Moreover, we can sort all solutions into increasing order by (which is an increasing function of for , given that ). Now it's easy to see that all solutions in positive integers are ``powers'' of the smallest solution, assuming that any solutions exist. There are several ways to show that solutions exist. One method uses continued fractions and has been known at least for 1000 years (it occurs in an old Indian text); it is probably the best method for explicitly computing solutions. ASIDE: What does this have to do with algebraic numbers? What we've done is to classify the algebraic integers in the field whose products with their conjugates equal 1. An analogous classification can be made for an arbitrary number field, which solves the Pell equation along the way. What about the equation when ? The situation is more complicated, so one needs to know a bit more to make progress. For example, given that has unique factorization, one can prove the following. (Note the resemblance to the proof that a prime is the sum of two squares.)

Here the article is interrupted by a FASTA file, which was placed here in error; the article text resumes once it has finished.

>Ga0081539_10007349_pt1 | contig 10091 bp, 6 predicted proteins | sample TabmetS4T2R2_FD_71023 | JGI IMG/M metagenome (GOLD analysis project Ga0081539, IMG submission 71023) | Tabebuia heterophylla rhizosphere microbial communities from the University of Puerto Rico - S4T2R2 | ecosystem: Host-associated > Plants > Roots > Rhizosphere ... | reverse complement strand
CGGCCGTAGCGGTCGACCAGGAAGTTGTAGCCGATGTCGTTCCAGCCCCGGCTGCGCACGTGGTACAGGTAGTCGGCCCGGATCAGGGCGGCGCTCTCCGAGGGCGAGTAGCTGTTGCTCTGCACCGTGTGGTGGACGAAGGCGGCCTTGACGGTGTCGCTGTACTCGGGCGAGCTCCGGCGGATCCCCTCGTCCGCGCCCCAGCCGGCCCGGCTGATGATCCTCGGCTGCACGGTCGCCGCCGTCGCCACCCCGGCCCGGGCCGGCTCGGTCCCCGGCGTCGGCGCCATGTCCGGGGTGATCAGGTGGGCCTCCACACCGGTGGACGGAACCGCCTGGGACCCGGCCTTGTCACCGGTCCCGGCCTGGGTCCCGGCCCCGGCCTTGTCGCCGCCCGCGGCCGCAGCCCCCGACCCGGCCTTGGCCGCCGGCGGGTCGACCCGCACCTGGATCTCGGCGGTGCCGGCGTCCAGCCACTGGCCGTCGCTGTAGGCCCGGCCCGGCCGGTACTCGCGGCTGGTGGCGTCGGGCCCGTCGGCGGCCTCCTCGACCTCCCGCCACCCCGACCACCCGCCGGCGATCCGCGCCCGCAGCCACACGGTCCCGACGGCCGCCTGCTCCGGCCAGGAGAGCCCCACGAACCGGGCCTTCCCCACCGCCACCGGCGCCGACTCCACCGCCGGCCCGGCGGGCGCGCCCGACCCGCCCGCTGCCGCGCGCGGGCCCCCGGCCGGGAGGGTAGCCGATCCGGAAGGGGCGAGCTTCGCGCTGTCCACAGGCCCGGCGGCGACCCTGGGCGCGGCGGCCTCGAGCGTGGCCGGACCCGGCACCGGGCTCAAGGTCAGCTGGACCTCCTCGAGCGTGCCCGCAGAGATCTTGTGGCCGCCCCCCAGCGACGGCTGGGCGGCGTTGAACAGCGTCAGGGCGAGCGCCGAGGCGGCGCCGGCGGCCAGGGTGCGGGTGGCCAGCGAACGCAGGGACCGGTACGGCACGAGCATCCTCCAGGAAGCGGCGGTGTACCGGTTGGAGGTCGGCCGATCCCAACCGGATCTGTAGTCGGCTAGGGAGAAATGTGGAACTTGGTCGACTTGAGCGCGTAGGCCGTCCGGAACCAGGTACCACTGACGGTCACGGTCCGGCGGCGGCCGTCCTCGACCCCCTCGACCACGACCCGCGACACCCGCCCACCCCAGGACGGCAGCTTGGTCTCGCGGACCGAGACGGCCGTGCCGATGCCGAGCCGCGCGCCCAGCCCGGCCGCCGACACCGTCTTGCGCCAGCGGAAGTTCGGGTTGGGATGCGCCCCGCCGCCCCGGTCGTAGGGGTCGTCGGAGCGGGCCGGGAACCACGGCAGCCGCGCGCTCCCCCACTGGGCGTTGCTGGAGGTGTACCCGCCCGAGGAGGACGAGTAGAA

- One can prove the law of quadratic reciprocity by working with number fields containing roots of unity. (Quadratic reciprocity will be described in Oaz's talk.)
- Lamé gave a proof of Fermat's Last Theorem for -th powers assuming that the number field has unique factorization. Unfortunately, this only holds for finitely many primes . Fortunately, Kummer gave a proof that also works if the class number of is not divisible by . Unfortunately, no one has proved that there are infinitely many such . Fortunately, numerical evidence and heuristics suggest that about of primes have this property. (More fortunately, Fermat's Last Theorem has now been proved by Wiles et al.)